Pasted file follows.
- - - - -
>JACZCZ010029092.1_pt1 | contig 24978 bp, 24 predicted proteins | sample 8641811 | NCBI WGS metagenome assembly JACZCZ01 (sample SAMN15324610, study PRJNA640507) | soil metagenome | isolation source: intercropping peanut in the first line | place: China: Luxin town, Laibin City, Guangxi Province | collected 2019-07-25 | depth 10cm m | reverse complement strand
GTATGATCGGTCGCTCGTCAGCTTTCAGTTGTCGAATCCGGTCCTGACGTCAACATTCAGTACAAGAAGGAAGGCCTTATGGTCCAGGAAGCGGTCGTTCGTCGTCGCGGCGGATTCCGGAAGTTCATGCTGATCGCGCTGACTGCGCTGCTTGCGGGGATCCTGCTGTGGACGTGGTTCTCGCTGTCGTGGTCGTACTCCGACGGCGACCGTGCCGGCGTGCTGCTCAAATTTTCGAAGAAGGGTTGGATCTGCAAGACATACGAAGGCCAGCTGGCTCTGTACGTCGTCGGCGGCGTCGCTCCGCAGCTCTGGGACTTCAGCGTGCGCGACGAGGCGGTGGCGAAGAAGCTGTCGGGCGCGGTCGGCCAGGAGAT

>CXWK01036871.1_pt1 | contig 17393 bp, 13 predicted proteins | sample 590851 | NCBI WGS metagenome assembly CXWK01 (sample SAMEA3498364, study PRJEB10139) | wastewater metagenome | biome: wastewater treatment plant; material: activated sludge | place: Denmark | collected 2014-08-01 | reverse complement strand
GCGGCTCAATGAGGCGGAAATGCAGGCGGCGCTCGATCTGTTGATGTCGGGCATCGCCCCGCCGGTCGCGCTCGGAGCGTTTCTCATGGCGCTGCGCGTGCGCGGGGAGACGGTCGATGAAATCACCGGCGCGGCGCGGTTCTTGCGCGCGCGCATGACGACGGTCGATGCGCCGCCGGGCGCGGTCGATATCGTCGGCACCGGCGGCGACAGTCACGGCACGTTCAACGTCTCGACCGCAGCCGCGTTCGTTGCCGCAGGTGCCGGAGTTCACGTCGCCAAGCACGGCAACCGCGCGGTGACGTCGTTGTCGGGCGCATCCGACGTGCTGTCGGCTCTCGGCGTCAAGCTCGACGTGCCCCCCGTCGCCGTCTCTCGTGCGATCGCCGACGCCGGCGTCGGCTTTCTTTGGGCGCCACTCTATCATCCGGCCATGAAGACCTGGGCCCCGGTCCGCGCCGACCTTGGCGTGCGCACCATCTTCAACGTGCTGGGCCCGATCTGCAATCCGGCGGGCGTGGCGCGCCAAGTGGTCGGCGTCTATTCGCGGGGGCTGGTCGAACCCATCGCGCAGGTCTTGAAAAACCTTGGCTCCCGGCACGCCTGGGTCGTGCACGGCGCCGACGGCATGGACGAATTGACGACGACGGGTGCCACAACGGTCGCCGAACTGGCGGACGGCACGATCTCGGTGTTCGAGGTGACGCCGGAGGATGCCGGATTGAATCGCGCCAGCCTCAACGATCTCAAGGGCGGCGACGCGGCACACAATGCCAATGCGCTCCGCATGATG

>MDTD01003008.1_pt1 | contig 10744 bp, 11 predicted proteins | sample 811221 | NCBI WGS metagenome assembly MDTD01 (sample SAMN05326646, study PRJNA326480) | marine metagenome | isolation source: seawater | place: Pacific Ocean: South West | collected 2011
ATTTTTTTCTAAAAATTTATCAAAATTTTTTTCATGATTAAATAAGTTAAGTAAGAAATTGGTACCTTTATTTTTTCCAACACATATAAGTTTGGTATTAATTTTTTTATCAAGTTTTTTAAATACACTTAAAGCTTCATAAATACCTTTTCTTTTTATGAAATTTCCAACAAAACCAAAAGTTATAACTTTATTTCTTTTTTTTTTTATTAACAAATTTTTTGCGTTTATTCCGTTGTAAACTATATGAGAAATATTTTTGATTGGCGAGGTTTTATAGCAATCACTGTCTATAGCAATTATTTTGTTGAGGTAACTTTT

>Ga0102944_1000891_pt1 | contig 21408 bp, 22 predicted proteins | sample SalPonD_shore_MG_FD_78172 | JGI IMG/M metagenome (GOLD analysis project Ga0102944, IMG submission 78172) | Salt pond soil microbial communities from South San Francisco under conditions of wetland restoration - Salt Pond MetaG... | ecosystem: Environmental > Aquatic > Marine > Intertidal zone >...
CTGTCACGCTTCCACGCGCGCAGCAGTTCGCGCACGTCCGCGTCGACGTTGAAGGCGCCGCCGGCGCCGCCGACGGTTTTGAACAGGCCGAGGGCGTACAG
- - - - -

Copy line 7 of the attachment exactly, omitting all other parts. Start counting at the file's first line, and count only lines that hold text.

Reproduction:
>Ga0102944_1000891_pt1 | contig 21408 bp, 22 predicted proteins | sample SalPonD_shore_MG_FD_78172 | JGI IMG/M metagenome (GOLD analysis project Ga0102944, IMG submission 78172) | Salt pond soil microbial communities from South San Francisco under conditions of wetland restoration - Salt Pond MetaG... | ecosystem: Environmental > Aquatic > Marine > Intertidal zone >...